1: I need you in the budgeting discussion.

2: I need you hanging around the product management team and helping me tell them Rome wasn’t built in a day.

3: I need you to share the responsibility that I feel to ensure our product does what it needs to and shows up on time.

4: I need you to be a partner, not an adversary (I’ve collected enough of those in these 15+ years).

5: I need you to share your problem with me and have a recommendation on what to do about it. 

Look, sometimes my team (yes, the spectacular one) gets things wrong. We all code up bugs, we’re not proud of it, and sometimes we do things that aren’t secure. Sorry. We need help; your help. Bring me solutions, bring me tools, and bring me something that makes securing my code easy. I’ve got a lot to think about, I’ve got lots of education and influence I have to do, and I need to get through that stuff fast. Be part of the solution and help me solve the problems you see. That way, I won’t be yelling at you, challenging your competence, and threatening to devour your soul. I don’t think you want that, and quite frankly neither do I.

About Jeff Cratty

As Veracode's Director of Engineering Jeff is an experienced software guy pursuing simple solutions to complex problems. He builds Agile development teams that support each other to deliver value to the business with high velocity and high quality. His passions are mission impossible projects, hard engineering problems, and team empowerment.

Comments (3)

Mark Hausammann | February 3, 2016 1:23 pm

I suppose it is just as complicated on the other side. Those that seek secure code and production implementations in many cases are not as clear on the underlying technology and the coding language you use everyday. Many times, the basic flow and fit of the new or enhanced code is not known even by the technology folks. A few suggestions I'd pass along is to have a specification document including the flows (visio), upstream and downstream applications, input and output files and the networking that will be used. Also, who(anybody and everybody) developed the code? Did you use plug ins or opensource? Lastly, if the application is internet facing, provide a diagram with the Id numbers of all related HW and software (AV, Malware protection) Do you have Logical access set up based on a need to know? Can the access levels be explained in the King's English? Do you have logging for errors, performance and suspicious activity? All this stuff is needed but most developers don't provide it and it just turns into a CF usually just before go live. You have a team. It is very likely the person evaluating your work will be a one man band. Let the good times roll :) Thanks for listening. Also, I like your writing style. It has a little gloves off punch to it.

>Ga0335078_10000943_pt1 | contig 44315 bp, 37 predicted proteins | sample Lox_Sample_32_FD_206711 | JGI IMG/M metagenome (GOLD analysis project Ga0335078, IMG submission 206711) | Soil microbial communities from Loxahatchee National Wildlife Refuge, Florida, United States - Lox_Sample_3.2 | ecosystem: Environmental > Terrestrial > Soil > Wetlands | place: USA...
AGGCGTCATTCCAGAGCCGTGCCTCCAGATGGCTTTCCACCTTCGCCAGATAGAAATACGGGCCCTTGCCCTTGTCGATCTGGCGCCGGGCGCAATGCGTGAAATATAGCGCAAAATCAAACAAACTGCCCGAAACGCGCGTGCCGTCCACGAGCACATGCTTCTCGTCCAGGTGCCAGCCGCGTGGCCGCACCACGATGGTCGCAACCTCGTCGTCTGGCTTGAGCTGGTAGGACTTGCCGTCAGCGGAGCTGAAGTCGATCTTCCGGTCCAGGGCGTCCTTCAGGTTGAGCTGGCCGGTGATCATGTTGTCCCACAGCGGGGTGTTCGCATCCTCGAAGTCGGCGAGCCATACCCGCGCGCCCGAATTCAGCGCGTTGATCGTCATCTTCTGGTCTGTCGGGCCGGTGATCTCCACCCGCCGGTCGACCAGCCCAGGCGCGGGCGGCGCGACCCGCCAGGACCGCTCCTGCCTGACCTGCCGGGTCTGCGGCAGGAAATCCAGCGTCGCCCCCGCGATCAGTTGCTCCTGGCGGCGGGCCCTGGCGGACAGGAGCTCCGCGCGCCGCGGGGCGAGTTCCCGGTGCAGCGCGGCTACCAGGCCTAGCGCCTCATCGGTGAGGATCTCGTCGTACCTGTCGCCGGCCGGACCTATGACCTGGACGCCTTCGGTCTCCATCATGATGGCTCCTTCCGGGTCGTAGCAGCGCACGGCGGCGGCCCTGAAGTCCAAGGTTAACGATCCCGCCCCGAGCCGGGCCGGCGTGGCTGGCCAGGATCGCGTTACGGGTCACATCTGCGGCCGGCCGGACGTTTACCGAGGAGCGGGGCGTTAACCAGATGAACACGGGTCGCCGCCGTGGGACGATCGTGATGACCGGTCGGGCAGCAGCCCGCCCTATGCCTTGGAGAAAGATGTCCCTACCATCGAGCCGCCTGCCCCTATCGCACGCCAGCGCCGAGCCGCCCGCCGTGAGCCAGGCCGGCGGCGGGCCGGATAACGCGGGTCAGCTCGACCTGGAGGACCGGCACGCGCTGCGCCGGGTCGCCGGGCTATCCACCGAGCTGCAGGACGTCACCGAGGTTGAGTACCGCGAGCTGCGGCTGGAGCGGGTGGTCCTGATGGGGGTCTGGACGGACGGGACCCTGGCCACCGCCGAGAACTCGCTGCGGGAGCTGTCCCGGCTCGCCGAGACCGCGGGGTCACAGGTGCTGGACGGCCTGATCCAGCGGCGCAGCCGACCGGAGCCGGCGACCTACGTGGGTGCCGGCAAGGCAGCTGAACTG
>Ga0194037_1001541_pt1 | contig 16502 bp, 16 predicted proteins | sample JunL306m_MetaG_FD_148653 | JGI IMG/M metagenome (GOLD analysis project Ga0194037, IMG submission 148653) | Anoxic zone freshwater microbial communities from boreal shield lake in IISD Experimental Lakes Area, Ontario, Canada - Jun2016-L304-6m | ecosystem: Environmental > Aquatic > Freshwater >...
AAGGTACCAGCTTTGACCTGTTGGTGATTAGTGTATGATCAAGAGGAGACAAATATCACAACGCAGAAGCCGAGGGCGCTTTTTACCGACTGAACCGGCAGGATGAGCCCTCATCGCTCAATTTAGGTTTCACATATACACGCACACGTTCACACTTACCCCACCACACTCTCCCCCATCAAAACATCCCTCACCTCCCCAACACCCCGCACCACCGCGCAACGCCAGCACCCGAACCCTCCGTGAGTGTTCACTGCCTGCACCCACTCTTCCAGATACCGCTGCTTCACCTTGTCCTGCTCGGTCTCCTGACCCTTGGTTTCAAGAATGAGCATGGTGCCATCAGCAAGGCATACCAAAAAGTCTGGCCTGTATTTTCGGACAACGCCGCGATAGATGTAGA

Jeff Cratty | February 4, 2016 1:18 pm

Hey Mark, thanks for your feedback. I hope the folks that read this can all agree that securing our applications is a collaborative activity. As a great leader once mentioned to me, "This is team-ball, gotta do it together."

Ted Marynicz | February 6, 2016 9:27 am

Your first problem is the fact that you have a "Security Team". You shouldn't have one - all that security knowledge should be in every developer's head and built in to the code from day one.

Practice 'secure design', model threats and check out tools for automated code review.

Please Post Your Comments & Reviews

Your email address will not be published. Required fields are marked *

Love to learn about Application Security?

Get all the latest news, tips and articles delivered right to your inbox.